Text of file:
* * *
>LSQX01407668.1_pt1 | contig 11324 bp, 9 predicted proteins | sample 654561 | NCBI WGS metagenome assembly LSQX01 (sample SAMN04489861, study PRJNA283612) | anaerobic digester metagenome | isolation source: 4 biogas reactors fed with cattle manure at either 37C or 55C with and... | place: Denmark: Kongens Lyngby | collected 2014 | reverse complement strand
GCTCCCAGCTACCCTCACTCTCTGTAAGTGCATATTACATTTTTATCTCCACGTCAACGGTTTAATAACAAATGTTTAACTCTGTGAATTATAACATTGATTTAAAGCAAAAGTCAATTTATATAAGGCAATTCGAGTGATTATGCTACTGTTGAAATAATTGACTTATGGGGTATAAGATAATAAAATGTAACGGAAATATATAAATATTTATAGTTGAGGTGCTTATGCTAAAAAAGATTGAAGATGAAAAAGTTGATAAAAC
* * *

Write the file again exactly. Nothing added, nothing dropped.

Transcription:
>LSQX01407668.1_pt1 | contig 11324 bp, 9 predicted proteins | sample 654561 | NCBI WGS metagenome assembly LSQX01 (sample SAMN04489861, study PRJNA283612) | anaerobic digester metagenome | isolation source: 4 biogas reactors fed with cattle manure at either 37C or 55C with and... | place: Denmark: Kongens Lyngby | collected 2014 | reverse complement strand
GCTCCCAGCTACCCTCACTCTCTGTAAGTGCATATTACATTTTTATCTCCACGTCAACGGTTTAATAACAAATGTTTAACTCTGTGAATTATAACATTGATTTAAAGCAAAAGTCAATTTATATAAGGCAATTCGAGTGATTATGCTACTGTTGAAATAATTGACTTATGGGGTATAAGATAATAAAATGTAACGGAAATATATAAATATTTATAGTTGAGGTGCTTATGCTAAAAAAGATTGAAGATGAAAAAGTTGATAAAAC